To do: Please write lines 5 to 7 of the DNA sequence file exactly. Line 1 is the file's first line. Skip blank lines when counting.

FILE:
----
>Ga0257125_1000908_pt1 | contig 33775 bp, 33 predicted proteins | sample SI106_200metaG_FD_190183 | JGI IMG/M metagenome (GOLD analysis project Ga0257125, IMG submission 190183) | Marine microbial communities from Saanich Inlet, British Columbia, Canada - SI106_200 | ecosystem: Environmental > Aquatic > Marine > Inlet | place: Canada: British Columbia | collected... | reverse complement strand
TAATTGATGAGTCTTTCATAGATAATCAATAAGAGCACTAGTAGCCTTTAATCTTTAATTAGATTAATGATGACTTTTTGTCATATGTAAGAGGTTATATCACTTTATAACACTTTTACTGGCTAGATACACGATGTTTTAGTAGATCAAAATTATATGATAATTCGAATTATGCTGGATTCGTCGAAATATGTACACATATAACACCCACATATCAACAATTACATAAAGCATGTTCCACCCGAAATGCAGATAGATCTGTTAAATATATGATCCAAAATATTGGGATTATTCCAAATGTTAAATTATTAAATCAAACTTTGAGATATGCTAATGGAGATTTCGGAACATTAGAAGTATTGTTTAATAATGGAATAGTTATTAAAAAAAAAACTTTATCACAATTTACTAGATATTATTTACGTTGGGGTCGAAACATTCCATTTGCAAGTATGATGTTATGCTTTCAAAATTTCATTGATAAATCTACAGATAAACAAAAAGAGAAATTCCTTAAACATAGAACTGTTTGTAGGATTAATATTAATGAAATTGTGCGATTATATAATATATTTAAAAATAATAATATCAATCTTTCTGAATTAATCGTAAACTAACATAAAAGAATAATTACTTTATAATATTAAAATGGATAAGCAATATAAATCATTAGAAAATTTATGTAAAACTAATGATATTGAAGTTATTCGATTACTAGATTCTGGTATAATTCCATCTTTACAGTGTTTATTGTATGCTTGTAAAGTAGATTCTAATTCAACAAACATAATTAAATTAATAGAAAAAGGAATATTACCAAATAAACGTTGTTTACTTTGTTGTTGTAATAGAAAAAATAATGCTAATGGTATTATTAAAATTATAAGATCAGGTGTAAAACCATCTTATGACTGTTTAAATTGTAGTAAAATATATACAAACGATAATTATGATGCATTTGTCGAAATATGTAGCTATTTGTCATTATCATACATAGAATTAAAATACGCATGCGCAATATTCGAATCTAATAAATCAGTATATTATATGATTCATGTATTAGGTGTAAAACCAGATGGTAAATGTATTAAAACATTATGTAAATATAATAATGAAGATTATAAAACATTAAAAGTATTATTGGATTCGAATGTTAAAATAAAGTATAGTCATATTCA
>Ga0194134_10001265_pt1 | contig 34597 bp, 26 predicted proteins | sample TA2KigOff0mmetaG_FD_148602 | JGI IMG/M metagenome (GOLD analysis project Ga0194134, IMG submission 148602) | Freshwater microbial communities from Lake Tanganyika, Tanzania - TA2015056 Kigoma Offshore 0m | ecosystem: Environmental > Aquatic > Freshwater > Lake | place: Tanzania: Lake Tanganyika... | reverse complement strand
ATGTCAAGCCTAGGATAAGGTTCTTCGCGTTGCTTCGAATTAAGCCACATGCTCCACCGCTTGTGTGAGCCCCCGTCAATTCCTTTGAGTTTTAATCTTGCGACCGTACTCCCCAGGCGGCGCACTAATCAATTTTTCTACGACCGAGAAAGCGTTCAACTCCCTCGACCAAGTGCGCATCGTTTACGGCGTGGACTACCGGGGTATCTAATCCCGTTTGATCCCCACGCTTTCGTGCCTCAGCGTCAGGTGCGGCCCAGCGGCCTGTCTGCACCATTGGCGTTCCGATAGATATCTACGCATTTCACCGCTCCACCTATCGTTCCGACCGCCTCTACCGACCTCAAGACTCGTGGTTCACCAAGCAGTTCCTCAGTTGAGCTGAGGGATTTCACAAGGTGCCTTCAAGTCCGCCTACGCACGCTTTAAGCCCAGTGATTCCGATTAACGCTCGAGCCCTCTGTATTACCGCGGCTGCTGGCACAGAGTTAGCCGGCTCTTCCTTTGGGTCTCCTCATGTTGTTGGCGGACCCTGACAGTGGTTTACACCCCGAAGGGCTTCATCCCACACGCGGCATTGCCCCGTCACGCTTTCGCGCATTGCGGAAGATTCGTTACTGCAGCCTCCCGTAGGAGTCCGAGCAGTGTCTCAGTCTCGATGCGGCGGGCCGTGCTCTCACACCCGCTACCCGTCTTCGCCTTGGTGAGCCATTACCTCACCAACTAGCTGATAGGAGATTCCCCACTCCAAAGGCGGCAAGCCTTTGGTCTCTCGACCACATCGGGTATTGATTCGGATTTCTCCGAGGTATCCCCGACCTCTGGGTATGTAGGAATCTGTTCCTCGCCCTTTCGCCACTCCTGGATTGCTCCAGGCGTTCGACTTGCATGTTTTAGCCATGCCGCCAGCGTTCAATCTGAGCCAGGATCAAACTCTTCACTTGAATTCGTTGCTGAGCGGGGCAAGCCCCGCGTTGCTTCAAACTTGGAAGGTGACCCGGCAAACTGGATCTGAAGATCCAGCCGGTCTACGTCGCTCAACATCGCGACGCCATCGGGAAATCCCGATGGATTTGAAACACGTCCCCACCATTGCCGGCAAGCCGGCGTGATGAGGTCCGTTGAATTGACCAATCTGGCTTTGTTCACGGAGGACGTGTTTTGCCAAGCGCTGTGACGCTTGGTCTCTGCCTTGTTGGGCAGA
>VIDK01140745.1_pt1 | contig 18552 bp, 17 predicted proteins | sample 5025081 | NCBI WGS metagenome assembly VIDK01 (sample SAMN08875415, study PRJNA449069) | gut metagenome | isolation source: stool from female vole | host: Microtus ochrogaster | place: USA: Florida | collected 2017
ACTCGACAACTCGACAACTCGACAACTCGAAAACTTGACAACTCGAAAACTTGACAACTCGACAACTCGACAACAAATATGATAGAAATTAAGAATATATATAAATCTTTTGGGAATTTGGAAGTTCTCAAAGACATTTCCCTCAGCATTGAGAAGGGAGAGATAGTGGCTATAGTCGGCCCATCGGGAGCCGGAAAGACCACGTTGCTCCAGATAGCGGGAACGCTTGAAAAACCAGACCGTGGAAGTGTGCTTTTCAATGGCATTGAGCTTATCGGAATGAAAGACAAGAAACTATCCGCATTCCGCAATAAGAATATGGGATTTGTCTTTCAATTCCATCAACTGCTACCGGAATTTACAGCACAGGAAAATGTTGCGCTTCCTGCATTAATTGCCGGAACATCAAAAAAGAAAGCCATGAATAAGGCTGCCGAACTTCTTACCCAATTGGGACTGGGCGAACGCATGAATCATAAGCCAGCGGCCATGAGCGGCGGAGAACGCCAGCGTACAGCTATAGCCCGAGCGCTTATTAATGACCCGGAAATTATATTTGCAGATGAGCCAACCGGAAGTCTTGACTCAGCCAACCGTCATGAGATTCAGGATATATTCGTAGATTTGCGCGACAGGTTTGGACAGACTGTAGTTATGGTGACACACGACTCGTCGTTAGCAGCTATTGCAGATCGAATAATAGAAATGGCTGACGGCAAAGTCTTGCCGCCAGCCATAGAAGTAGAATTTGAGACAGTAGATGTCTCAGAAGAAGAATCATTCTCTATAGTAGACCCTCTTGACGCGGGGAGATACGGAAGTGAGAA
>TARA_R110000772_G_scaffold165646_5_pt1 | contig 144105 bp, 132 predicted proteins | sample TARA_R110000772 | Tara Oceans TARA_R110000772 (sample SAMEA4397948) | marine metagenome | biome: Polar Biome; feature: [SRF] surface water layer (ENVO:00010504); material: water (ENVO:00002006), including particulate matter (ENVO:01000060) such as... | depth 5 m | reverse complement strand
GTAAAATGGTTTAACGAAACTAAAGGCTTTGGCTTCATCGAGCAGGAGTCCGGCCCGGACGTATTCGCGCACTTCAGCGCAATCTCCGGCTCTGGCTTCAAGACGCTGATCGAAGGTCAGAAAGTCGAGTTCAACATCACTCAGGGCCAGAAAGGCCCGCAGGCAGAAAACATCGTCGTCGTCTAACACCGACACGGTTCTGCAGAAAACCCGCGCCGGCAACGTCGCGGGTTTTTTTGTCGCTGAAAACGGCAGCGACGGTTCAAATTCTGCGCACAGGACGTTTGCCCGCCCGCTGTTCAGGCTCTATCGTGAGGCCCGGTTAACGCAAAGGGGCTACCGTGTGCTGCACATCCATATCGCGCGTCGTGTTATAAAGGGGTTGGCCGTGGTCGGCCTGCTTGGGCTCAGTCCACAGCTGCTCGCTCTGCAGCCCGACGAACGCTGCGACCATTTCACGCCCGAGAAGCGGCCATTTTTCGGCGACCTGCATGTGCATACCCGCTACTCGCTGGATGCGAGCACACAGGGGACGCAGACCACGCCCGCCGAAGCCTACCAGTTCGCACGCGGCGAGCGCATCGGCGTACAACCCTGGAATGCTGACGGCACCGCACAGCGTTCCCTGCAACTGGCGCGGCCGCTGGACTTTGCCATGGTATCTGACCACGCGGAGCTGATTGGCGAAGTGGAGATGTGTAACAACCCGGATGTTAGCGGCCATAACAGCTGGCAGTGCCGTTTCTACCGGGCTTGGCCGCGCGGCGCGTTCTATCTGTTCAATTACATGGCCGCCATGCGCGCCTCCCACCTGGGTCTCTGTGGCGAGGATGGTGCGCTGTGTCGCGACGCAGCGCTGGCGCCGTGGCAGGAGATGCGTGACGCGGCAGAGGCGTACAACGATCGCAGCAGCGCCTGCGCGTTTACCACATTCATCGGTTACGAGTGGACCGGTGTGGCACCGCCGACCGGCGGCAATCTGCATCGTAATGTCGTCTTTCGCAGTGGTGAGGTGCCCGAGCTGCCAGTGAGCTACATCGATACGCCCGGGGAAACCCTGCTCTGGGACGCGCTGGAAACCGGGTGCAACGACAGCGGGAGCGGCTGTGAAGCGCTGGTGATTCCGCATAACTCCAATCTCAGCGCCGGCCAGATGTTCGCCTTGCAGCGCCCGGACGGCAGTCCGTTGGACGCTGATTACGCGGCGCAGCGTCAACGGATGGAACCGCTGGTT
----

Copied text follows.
>VIDK01140745.1_pt1 | contig 18552 bp, 17 predicted proteins | sample 5025081 | NCBI WGS metagenome assembly VIDK01 (sample SAMN08875415, study PRJNA449069) | gut metagenome | isolation source: stool from female vole | host: Microtus ochrogaster | place: USA: Florida | collected 2017
ACTCGACAACTCGACAACTCGACAACTCGAAAACTTGACAACTCGAAAACTTGACAACTCGACAACTCGACAACAAATATGATAGAAATTAAGAATATATATAAATCTTTTGGGAATTTGGAAGTTCTCAAAGACATTTCCCTCAGCATTGAGAAGGGAGAGATAGTGGCTATAGTCGGCCCATCGGGAGCCGGAAAGACCACGTTGCTCCAGATAGCGGGAACGCTTGAAAAACCAGACCGTGGAAGTGTGCTTTTCAATGGCATTGAGCTTATCGGAATGAAAGACAAGAAACTATCCGCATTCCGCAATAAGAATATGGGATTTGTCTTTCAATTCCATCAACTGCTACCGGAATTTACAGCACAGGAAAATGTTGCGCTTCCTGCATTAATTGCCGGAACATCAAAAAAGAAAGCCATGAATAAGGCTGCCGAACTTCTTACCCAATTGGGACTGGGCGAACGCATGAATCATAAGCCAGCGGCCATGAGCGGCGGAGAACGCCAGCGTACAGCTATAGCCCGAGCGCTTATTAATGACCCGGAAATTATATTTGCAGATGAGCCAACCGGAAGTCTTGACTCAGCCAACCGTCATGAGATTCAGGATATATTCGTAGATTTGCGCGACAGGTTTGGACAGACTGTAGTTATGGTGACACACGACTCGTCGTTAGCAGCTATTGCAGATCGAATAATAGAAATGGCTGACGGCAAAGTCTTGCCGCCAGCCATAGAAGTAGAATTTGAGACAGTAGATGTCTCAGAAGAAGAATCATTCTCTATAGTAGACCCTCTTGACGCGGGGAGATACGGAAGTGAGAA
>TARA_R110000772_G_scaffold165646_5_pt1 | contig 144105 bp, 132 predicted proteins | sample TARA_R110000772 | Tara Oceans TARA_R110000772 (sample SAMEA4397948) | marine metagenome | biome: Polar Biome; feature: [SRF] surface water layer (ENVO:00010504); material: water (ENVO:00002006), including particulate matter (ENVO:01000060) such as... | depth 5 m | reverse complement strand